The prison declined repeated requests to make Back available for an interview, and the AP could not find a working home telephone number for him.

Separation violates Constitutional rights
Sex — whether forced, coerced or consensual — is forbidden in prisons primarily to prevent violence and the spread of diseases.

Segregating gay inmates in men's prison has been upheld by federal courts to protect them and maintain order. Courts have ruled against total isolation or harsher conditions for those inmates.

Separating women based on appearance, though, violates the Constitution's guarantees of equal protection and freedom of expression, said Helen Trainor, director of the Virginia Institutionalized Persons Project. Trainor said civil rights and gay rights groups have been hesitant to sue because of the expense and the "certainty of failure" in the 4th Circuit U.S. Court of Appeals, the nation's most conservative.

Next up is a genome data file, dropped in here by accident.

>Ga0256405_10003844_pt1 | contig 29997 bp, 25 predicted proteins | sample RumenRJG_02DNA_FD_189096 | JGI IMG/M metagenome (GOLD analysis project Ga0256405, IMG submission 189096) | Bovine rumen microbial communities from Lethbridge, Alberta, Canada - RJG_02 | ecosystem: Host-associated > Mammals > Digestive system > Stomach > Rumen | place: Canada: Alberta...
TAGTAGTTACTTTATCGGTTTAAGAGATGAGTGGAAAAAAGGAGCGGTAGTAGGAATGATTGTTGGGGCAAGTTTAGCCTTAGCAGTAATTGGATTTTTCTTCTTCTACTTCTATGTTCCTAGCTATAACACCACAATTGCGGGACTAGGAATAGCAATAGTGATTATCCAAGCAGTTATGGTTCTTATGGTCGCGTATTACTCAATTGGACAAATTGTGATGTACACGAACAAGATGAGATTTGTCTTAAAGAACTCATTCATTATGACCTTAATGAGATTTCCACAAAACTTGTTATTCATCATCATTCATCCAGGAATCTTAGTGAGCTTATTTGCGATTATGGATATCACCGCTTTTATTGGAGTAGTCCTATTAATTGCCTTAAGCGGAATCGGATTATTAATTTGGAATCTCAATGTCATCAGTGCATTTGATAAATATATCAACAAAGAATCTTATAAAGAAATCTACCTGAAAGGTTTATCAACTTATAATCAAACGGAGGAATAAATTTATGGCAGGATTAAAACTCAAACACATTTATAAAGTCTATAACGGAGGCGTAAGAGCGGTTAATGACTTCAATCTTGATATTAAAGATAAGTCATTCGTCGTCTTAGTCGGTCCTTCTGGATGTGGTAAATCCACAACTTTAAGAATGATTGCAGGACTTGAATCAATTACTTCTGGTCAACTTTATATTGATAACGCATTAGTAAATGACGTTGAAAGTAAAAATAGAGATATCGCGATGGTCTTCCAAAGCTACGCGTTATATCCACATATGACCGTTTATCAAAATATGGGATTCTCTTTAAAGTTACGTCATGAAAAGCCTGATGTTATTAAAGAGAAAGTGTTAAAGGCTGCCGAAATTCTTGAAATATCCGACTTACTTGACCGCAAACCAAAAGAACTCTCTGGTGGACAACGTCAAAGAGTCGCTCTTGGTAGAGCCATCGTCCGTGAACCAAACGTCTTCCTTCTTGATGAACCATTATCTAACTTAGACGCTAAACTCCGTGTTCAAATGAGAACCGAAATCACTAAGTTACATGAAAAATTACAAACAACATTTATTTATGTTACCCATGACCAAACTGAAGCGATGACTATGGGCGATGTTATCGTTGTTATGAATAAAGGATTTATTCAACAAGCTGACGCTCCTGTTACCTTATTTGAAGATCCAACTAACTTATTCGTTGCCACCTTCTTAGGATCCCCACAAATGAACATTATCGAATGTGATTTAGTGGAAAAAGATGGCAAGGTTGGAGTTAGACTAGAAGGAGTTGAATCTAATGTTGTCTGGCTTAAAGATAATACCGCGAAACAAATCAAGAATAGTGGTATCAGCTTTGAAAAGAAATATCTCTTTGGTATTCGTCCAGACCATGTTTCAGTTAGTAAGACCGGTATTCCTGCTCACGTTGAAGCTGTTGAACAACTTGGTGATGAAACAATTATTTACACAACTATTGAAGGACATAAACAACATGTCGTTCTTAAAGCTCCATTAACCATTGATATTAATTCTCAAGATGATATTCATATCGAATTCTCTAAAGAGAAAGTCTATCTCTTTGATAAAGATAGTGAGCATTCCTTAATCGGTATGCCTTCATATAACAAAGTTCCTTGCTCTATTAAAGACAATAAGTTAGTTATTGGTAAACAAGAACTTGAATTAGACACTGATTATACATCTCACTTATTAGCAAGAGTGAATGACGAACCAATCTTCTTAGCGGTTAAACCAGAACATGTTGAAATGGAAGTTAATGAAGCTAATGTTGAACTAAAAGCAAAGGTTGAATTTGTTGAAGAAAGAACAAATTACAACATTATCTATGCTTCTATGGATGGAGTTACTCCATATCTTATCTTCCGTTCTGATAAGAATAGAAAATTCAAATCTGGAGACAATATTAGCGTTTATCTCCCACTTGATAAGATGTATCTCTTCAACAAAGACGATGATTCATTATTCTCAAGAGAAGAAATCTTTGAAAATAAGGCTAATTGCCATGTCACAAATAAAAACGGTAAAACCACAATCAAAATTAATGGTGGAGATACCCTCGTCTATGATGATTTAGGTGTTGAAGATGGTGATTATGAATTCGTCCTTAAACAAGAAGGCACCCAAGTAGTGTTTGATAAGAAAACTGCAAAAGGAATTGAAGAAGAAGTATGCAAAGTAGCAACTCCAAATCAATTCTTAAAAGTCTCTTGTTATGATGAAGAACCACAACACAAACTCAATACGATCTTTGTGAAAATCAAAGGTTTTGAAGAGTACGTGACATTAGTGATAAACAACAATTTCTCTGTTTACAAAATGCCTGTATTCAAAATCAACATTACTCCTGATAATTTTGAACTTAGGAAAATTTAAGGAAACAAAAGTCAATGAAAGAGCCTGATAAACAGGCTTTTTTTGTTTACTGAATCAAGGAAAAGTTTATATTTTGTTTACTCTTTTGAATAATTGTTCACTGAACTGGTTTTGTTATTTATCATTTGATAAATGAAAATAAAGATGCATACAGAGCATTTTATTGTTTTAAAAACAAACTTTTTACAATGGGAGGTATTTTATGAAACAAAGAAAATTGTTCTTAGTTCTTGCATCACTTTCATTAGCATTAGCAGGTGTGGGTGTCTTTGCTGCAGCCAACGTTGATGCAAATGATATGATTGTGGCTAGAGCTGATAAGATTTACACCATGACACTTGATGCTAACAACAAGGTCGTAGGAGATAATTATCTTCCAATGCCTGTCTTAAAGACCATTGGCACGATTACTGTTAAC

Inmates insist 'unnecessary harassment' continues
Inmates say prison officials have more aggressively policed prisoner sex since Wheeler became warden in 2004. If inmates are caught having sex they are sent to isolation. Last year, there were 59 violations for sexual acts. As of mid-April, there had been 11 this year, according to the prison.

Prison officials have taken other measures to curb sex, restricting nighttime bathroom use and reducing time cells are unlocked during the day.

Prisoners say officers also have separated couples who haven't been caught having sex.

"Point blank, this institution is ran by homophobes, and the rules instated here are based on your sexual preference not what is right or wrong," wrote Casey Lynn Toney.

Esther Gordon, 45, who lived in 5D, concurred.

"They're worried about who goes with who, or who's having sex with who," she said. "It's just unnecessary harassment."